Thursday, May 11, 2006

McLaren on the Da Vinci Code

One of my favorite contrarian's is Brian McLaren. Someone passed along an interview that he did in Sojourner's Magazine. I'd like to share a bit of it over the next few days...

SJ: What do you think the popularity of The Da Vinci Code reveals about pop culture attitudes toward Christianity and the church?

Brian McLaren: I think a lot of people have read the book, notjust as a popular page-turner but also as an experience in shared frustration with status-quo, male-dominated,power-oriented, cover-up-prone organized Christian religion. We need to ask ourselves why the vision of Jesus hinted at in Dan Brown's book is more interesting, attractive, and intriguing to these people than the standard vision of Jesus they hear about in church. Why would so many people be disappointed to find that Brown's version of Jesus has been largely discredited as>fanciful and inaccurate, leaving only the church's conventional version? Is it possible that, even though Brown's fictional version misleads in many ways, it at least serves to open up the>possibility that the church's conventional version of Jesus may not do him justice?

SJ: So you think The Da Vinci Code taps into dissatisfaction with Jesus as we know him?

McLaren: For all the flaws of Brown's book, I think what he's doing is suggesting that the dominant religious institutions have created their own caricature of Jesus. And I think people have a sense that that's true. It's my honest feeling that anyone trying to share their faith in America today has to realize that the Religious Right has polluted the air. The name "Jesus" and the word "Christianity" are associated with something judgmental, hostile, hypocritical, angry, negative, defensive, anti-homosexual, etc. Many of our churches, even though they feel they represent the truth, actually are upholding something that's distorted and false. I also think that the whole issue of male domination is huge and that Brown's suggestion that the real Jesus was not as misogynist or anti-woman as the Christian religion often has>been is very attractive. Brown's book is about exposing hypocrisy and cover-up in organized religion, and it is exposing organized religion's grasping for power. Again, there's something in that that people resonate with in the age of pedophilia scandals, televangelists, and religious political alliances. As a follower of Jesus I resonate with their concerns as well.

see full article here (you have to sign up for the Sojourners email to view it.)

The Contrarian's Approach to the Da Vinci Code

I'm a contrarian by nature. Whenever I see a rush of people headed in one direction, I tend to question "group think" and assume there is good reason to consider going the opposite direction. It's not always the case. But it's a good exercise to keep me intellectually honest.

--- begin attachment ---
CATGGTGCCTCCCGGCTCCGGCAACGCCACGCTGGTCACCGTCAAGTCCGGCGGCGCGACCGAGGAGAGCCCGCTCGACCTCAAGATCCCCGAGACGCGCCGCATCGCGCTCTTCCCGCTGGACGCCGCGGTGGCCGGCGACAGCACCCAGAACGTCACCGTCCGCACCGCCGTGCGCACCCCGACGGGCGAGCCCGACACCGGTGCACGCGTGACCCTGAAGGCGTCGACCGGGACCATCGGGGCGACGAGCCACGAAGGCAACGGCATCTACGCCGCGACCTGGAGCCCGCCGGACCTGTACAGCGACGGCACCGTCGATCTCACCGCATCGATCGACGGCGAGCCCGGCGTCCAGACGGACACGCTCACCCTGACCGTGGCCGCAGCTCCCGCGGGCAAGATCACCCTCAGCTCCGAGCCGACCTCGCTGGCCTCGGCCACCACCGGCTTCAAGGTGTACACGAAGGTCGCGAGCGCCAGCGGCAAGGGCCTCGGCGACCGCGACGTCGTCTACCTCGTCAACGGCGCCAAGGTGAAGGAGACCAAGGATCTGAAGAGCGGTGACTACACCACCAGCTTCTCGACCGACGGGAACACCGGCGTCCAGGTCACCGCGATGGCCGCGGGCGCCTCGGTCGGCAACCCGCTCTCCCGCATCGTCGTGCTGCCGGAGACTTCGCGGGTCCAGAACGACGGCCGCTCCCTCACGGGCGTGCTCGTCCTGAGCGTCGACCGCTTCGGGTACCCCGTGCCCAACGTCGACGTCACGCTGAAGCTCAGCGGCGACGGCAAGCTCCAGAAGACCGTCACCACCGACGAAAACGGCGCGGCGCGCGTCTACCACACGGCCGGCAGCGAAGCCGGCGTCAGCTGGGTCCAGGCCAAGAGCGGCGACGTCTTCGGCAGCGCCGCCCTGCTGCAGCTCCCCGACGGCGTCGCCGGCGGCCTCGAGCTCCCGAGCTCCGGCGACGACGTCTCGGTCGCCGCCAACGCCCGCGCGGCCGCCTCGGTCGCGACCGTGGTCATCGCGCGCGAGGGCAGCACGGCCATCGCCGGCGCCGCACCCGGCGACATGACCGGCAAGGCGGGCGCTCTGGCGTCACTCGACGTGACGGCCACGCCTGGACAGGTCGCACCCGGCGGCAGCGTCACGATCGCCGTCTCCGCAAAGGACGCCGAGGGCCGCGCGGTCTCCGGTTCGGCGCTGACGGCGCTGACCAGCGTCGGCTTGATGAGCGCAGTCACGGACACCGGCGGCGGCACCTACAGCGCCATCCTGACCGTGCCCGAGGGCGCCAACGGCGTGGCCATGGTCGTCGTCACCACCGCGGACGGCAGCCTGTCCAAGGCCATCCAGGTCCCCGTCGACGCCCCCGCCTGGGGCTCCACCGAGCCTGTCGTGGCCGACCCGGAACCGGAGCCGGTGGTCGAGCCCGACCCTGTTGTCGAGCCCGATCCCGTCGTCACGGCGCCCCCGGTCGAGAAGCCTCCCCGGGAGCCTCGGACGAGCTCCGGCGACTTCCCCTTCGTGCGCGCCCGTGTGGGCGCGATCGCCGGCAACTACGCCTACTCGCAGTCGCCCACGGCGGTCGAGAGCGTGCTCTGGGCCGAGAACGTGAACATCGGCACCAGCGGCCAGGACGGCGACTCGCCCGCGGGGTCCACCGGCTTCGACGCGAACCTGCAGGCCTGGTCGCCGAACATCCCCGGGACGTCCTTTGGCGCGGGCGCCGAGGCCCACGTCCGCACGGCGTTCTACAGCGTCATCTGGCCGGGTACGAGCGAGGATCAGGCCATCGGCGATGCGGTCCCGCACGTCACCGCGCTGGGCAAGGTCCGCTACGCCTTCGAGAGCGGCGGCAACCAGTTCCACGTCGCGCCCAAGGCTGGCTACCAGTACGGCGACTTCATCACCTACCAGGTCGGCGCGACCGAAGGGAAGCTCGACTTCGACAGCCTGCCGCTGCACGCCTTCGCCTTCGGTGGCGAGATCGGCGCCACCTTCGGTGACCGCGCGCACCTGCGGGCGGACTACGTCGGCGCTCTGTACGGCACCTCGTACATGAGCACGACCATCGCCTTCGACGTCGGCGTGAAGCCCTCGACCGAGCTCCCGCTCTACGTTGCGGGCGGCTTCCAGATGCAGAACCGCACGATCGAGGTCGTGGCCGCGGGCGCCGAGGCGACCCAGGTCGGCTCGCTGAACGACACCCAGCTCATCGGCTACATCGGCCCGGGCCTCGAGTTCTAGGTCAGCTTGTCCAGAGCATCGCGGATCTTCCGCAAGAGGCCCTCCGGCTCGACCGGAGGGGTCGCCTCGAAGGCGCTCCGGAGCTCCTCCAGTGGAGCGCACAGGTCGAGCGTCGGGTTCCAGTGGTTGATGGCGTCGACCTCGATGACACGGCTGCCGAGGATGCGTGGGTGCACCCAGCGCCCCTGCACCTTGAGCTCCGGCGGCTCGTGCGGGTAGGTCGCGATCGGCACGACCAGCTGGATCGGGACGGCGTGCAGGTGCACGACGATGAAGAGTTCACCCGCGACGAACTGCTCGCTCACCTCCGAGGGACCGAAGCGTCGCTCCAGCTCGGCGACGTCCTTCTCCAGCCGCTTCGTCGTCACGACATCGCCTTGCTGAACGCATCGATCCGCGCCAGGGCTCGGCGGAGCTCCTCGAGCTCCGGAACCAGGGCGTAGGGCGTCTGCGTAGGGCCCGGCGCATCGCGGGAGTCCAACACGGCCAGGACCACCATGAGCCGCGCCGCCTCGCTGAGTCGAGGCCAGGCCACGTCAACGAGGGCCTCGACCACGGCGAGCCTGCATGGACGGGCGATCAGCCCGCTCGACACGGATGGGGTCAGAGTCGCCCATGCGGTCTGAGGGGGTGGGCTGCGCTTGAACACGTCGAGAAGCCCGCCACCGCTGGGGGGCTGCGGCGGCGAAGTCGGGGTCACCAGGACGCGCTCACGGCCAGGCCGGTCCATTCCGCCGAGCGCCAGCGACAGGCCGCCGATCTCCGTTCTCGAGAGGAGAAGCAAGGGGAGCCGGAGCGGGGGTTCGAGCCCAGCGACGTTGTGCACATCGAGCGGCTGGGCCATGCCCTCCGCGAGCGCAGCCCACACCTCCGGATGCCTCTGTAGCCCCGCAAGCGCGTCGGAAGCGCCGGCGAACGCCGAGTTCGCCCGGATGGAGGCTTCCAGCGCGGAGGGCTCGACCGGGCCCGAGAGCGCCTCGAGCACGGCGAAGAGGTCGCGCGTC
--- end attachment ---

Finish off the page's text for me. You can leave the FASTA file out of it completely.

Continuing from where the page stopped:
Currently I see a rush to judgment in the Christian community regarding the Da Vinci Code. Spin the dial (do radio's still have dials?) on any given day and you'll find radio shows offering convincing evidence that Dan Brown has distorted the facts of both the Bible and Christian history. It's a hands down, in your face, slam dunk affair. Any moderately educated believer can refute Brown's "facts".

But when I see that, it makes me cautious. When things are that easy, I wonder if maybe I'm missing the point. Maybe "refuting the errors" of the Da Vinci Code isn't the way to go. Maybe that's the wrong tack to take. The contrarian in me says that it might be wise to affirm the "truth" imbedded in his errors. What do I mean?

The Da Vinci Code is a page turner, not just because it's a thriller. It's a page turner because Brown captures the essence of many concerns about God and faith. We have seen so much hypocrisy, so much hype, so much spiritual abuse in the church that many of us now stay away from God, faith and church all together. Brown captures that sentiment. So, my sense is that the true "trap of the devil" in all this might be for the church to run around with their fact books pointing out error. In some very real sense, that's the very thing that Brown is exposing in the church. It's that critical, power hungry approach to "unbelievers" that most people find so offensive.

So, what's good about the Da Vinci Code? If we listen, what's good is that it clues us in to the disillusionment and discontent among the masses about God, etc. We can point out how wrong Brown is and think we've "won" or we can pull a chair up along side our friends and say, "Tell me more. I really want to hear why you struggle so much with the church".

At least, that's the contrarian way...